The federal judge considering a challenge to Oregon's ban on gay marriage said Friday he intends to file his ruling on Monday at noon.

All parties present during an April 23 hearing, including the state, called on U.S. District Judge Michael McShane to strike down Oregon's 2004 voter-approved constitutional amendment limiting marriage to heterosexual couples.

“We simply can't imagine a rationalization for the ban,” a lawyer for the state told McShane.

In anticipation of the ruling, Oregon United for Marriage announced last week that it was planning to host a wedding venue to take place in Portland on the first day gay couples are allowed to marry.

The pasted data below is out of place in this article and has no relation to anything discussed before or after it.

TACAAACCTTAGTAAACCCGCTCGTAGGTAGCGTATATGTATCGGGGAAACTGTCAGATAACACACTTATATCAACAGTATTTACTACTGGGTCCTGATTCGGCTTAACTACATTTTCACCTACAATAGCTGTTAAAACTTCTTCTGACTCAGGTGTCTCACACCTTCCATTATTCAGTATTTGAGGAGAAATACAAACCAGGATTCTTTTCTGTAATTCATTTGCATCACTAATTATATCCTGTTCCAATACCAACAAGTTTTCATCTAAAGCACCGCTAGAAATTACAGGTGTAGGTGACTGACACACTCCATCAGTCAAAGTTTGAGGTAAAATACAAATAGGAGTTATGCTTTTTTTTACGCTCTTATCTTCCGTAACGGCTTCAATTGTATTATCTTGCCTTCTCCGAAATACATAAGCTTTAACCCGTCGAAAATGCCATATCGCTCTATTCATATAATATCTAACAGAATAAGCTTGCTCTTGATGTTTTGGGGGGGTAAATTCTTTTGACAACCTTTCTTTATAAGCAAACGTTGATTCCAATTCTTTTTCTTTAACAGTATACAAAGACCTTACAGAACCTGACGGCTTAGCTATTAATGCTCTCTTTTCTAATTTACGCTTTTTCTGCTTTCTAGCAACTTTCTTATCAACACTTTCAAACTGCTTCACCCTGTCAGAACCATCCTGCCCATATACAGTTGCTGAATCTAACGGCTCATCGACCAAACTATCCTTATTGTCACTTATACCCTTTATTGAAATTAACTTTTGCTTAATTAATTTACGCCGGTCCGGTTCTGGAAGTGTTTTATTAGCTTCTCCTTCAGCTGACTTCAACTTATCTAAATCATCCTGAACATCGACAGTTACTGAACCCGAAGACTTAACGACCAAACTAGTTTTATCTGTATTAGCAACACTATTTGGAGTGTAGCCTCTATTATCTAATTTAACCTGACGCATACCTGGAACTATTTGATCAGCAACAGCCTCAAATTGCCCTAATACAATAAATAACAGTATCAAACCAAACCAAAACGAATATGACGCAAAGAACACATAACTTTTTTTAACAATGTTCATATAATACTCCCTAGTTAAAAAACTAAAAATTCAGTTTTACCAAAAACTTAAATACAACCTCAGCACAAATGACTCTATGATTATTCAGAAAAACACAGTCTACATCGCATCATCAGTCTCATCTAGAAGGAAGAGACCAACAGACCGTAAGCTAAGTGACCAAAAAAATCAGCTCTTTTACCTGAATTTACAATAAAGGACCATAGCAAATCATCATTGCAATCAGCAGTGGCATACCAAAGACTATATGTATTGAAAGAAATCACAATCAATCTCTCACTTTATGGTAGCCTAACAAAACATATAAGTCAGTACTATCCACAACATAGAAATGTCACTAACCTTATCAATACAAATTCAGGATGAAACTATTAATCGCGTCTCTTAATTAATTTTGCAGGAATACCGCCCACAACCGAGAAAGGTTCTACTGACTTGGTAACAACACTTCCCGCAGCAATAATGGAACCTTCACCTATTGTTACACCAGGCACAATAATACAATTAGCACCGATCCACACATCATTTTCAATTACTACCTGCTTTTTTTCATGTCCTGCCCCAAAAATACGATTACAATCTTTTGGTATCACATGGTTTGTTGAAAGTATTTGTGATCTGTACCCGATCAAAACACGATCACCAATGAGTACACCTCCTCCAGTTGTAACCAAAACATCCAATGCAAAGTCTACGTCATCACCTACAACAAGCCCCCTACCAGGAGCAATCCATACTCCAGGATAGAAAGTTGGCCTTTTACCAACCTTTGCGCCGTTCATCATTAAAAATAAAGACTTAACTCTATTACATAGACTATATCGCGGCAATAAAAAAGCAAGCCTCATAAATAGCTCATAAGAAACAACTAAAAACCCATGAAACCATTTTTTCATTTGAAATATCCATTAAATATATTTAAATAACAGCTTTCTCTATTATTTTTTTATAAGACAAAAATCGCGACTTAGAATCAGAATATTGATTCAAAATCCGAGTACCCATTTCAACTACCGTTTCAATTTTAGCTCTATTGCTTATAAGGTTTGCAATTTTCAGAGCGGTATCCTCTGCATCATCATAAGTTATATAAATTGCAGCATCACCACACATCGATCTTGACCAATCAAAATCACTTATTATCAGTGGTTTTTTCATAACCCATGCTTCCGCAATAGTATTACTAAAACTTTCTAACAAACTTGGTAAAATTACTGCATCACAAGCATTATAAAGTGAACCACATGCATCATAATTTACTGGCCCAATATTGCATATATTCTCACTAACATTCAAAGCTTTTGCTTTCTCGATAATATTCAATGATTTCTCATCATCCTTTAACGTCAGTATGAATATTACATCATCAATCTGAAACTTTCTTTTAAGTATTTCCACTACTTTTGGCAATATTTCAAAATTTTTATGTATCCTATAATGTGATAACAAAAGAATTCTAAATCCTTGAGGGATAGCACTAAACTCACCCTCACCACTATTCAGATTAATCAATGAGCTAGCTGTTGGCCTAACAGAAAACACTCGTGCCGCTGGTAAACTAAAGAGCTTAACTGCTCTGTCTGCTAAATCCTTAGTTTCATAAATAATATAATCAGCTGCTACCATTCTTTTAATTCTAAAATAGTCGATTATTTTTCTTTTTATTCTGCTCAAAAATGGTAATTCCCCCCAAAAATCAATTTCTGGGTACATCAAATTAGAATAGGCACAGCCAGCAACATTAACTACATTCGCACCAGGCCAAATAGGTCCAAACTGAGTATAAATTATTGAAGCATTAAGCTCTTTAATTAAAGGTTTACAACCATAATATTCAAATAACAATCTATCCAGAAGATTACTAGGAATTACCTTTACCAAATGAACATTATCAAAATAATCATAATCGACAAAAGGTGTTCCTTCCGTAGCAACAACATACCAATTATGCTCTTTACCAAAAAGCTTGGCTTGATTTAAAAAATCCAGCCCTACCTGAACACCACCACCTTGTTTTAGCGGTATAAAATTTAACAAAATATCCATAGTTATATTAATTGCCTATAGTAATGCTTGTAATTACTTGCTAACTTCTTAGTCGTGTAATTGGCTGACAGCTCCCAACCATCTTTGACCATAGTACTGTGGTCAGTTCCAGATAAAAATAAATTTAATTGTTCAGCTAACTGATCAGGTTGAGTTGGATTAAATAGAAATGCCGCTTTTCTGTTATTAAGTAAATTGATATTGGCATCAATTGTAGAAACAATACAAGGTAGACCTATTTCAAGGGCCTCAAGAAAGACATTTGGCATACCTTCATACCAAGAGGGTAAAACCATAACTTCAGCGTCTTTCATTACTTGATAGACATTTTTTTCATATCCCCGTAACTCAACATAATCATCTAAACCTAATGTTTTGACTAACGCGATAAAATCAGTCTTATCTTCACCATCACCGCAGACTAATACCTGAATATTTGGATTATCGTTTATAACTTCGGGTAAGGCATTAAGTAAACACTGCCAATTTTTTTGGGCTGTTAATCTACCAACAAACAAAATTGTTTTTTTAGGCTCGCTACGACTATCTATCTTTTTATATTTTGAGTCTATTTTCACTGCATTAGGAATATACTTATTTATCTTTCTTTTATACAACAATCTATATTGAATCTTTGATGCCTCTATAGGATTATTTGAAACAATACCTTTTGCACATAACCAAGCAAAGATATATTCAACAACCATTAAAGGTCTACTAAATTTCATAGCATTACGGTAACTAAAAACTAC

“We don't know which way the judge will rule, but we are hopeful that Oregon is on the verge of making history – and that by next week, all of Oregon's loving, committed couples will be able to wed in our state,” Amy Ruiz, deputy campaign manager for Oregon United for Marriage, said in a statement.

A last-minute request by the National Organization for Marriage (NOM) to intervene in the case temporarily threatened to slow down the case. McShane denied the request last week.

(Related: Federal judge denies NOM's request to intervene in gay marriage case.)